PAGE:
Monday, April 26, 2010

Director's Matters

Cathy O'Riordan Increasing the diversity of our community

Guest column by: Catherine O'Riordan, vice president, Physics Resources

Diversity is a persistent goal for those of us working in the physical sciences. Our primary challenge here in the United States is to achieve equity in terms of gender and ethnic minorities. It may take decades of concerted effort for our community to become a demographic reflection of society, yet together we can do many things to increase the awareness of diversity issues and encourage the participation of underrepresented groups. This past week, the Physics Resources Center participated in several events to draw attention to diversity issues in our community.

SPS student reporters from North Carolina A&T State University attend Wolfgang Ketterle's talk. Their report will be posted on the SPS Website in the coming weeks. Two Nobel laureates gave lectures and visited students as part of an AIP program sponsored by the Research Corporation for Science Advancement. On April 16–17 Wolfgang Ketterle—who was recognized with a Nobel Prize in Physics in 2001 for his observation of Bose–Einstein condensation in a gas—interacted with students from 10 campuses, including minority-serving institutions, and presented a talk entitled "Superfluid Gases Near Absolute Zero Temperature." Ketterle participated in the student poster session and led a special Q&A session where he described his career choices and the importance of collaboration in fostering new ideas. His visit was part of the joint meeting at Elon University of the Society of Physics Students Zone 5 and the North Carolina Section of AAPT. As part of the same grant, AIP helped coordinate Martin Chalfie's three-day visit to Claflin University—a historically black institution in South Carolina—on April 19–21. Chalfie, who won the 2008 Nobel Prize in Chemistry and is chairman of the biological sciences department at Columbia University, presented a lecture on his landmark co-discovery of green fluorescent protein (GFP).

Nobel laureate Martin Chalfie interacts with Chaflin University science students during a poster session (left). Middle school students (right) were also invited to campus to meet Chalfie and attend his lecture.

On a different front for the same cause, several AIP staff members participated in a special session of the 159th ASA meeting, which took place April 19–23 in Baltimore, MD. ASA members Juan Arvelo—also active on the AIP Liaison Committee on Under-Represented Minorities—and Preston Wilson convened a session titled "Diversity Issues in Education in Acoustics." SPS program coordinator Kendra Rand and I presented an overview of the Nobel Laureate Lecture program and the SPS "Future Faces of Physics" initiative. Susan White, research manager for AIP's Statistical Research Center, presented data on acoustics degrees and employment in acoustics, and compared them with data from the ASA membership. White examined the demographics of ASA's membership and discussed implications for increasing diversity in acoustics. Also among the speakers was APS Education director Ted Hodapp, who described the new Minority Bridge Program, which aims to significantly increase the number of students receiving doctorate degrees in physics who belong to underrepresented groups. The session concluded with a lively panel discussion on how to increase recruitment and retention of underrepresented groups both at universities and within ASA and other AIP Member and Affiliated Societies.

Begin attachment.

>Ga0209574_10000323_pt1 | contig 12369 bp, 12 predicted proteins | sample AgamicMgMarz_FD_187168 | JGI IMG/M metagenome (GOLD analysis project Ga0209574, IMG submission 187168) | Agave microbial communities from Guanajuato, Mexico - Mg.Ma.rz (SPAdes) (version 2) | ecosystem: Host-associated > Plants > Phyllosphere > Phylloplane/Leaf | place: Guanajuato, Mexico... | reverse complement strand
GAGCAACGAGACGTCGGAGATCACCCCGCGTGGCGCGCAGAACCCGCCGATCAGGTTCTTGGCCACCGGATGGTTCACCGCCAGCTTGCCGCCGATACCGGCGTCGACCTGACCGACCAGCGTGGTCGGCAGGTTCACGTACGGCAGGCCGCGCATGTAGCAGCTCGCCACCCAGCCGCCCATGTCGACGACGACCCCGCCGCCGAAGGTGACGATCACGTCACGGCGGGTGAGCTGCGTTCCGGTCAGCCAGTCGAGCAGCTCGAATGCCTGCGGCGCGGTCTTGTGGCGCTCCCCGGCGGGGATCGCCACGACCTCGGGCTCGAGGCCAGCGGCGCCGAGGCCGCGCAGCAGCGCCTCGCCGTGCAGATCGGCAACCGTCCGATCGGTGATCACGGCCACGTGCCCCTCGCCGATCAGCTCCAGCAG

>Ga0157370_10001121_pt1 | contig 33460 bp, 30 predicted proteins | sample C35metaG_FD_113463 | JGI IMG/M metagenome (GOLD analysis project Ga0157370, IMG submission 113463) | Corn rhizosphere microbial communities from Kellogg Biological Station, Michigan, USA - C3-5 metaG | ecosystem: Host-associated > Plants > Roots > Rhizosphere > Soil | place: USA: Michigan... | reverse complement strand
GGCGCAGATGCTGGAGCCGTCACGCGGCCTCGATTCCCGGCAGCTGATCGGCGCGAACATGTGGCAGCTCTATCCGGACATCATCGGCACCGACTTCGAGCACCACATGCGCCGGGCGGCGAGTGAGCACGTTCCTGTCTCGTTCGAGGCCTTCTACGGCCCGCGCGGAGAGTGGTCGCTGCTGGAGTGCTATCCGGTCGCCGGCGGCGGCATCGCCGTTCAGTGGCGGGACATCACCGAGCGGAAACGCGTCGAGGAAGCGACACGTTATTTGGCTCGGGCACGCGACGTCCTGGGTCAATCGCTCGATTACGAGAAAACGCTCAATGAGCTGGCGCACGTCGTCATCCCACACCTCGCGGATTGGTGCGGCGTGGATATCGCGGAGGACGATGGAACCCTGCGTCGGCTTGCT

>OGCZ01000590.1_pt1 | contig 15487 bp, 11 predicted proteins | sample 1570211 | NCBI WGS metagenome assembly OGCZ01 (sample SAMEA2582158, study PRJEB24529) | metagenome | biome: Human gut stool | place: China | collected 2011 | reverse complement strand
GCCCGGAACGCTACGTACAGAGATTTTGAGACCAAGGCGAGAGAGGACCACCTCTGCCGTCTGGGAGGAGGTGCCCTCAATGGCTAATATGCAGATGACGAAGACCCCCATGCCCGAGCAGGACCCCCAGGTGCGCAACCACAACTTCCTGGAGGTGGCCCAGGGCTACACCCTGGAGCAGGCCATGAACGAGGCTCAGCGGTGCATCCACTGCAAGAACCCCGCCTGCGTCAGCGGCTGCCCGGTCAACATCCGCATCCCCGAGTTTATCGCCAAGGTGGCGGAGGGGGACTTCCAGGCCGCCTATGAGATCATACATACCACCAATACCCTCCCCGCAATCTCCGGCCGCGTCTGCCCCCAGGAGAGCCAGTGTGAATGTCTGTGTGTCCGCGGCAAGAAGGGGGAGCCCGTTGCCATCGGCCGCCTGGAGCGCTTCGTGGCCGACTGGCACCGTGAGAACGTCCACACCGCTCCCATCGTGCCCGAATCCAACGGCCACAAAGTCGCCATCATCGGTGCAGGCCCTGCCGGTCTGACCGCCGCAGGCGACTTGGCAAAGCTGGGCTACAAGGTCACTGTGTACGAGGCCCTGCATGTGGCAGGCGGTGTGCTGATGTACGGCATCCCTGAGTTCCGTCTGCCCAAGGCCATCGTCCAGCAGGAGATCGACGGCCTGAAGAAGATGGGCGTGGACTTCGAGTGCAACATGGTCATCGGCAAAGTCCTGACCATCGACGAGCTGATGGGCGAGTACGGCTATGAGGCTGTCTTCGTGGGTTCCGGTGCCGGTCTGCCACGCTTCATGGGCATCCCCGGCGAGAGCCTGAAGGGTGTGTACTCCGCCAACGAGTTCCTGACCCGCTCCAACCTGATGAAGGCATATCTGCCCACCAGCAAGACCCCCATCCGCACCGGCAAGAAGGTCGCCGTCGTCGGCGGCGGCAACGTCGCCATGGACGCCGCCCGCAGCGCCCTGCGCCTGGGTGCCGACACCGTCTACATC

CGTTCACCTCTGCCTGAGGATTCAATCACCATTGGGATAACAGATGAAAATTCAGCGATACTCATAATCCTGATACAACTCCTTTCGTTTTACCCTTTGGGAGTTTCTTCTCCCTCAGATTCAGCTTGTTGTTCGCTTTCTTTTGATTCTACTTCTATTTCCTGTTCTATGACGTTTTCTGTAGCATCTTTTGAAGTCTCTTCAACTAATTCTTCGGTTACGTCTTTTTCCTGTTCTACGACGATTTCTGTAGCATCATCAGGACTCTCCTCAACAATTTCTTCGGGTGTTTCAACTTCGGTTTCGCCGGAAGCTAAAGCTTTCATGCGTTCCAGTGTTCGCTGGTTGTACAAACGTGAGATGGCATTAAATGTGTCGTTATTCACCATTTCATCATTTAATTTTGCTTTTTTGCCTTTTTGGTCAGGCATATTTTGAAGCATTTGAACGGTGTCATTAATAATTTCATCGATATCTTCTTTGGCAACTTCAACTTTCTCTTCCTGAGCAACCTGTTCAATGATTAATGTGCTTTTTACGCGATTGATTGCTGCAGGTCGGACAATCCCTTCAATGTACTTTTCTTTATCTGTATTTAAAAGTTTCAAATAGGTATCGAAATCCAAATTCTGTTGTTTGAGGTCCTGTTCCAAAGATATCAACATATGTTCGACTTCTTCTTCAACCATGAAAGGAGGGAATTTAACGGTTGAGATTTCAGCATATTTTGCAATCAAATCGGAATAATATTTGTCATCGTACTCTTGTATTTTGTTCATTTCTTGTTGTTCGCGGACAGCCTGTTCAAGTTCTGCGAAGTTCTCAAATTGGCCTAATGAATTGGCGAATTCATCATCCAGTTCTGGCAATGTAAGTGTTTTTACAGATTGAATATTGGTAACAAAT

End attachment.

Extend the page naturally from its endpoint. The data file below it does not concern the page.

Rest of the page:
By working together and continually increasing diversity, we can make progress. Each step toward a more diverse physical sciences community helps science advance more rapidly, because of the innovative contributions from people who represent all walks of life.

PRC Matters

What is involved in getting a PhD abroad?

Anna Quider has met Professor Stephen Hawking several times throughout her time at Cambridge. Anna Quider—an SPS member and past SPS Leadership Scholarship recipient—is a third-year graduate student in astrophysics at the University of Cambridge, UK. As a way of giving back to SPS, she has started a blog on the SPS website about her experiences as an American-trained student working abroad toward a physics PhD. Her first entry was last week, and there will be more to come.

Quider was awarded a Marshall Scholarship in 2007 and a National Science Foundation Graduate Research Fellowship in 2008. These awards allow her to pursue her doctorate in astrophysics at the Institute of Astronomy (IoA) of the University of Cambridge, where she is currently in her final year. For her thesis research, under the direction of Professor Max Pettini, she uses the spectra of galaxies from the early universe to characterize the stars and gas in these galaxies by looking at, for example, their chemical composition, kinematics, and geometric configuration.

Around AIP

AIP announces date for open house

On Tuesday, September 21, AIP will hold its first open house to bring together staff from Melville, NY, and College Park, MD, for a day of learning and interaction.

The event will be held at the AIP Publishing Center in Melville, where staff can meet each other in person, and learn about all the products and services AIP supports. Each department will staff a display showcasing its members and functions. The exhibits can take many different forms—from posters to videos, flyers to PowerPoint presentations, quizzes to live demonstrations. Some may focus on recent achievements, while others may describe day-to-day tasks. All the material will be saved and posted online internally for future use. Please mark your calendars!

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For past issues of this newsletter, visit the AIP Matters archives.

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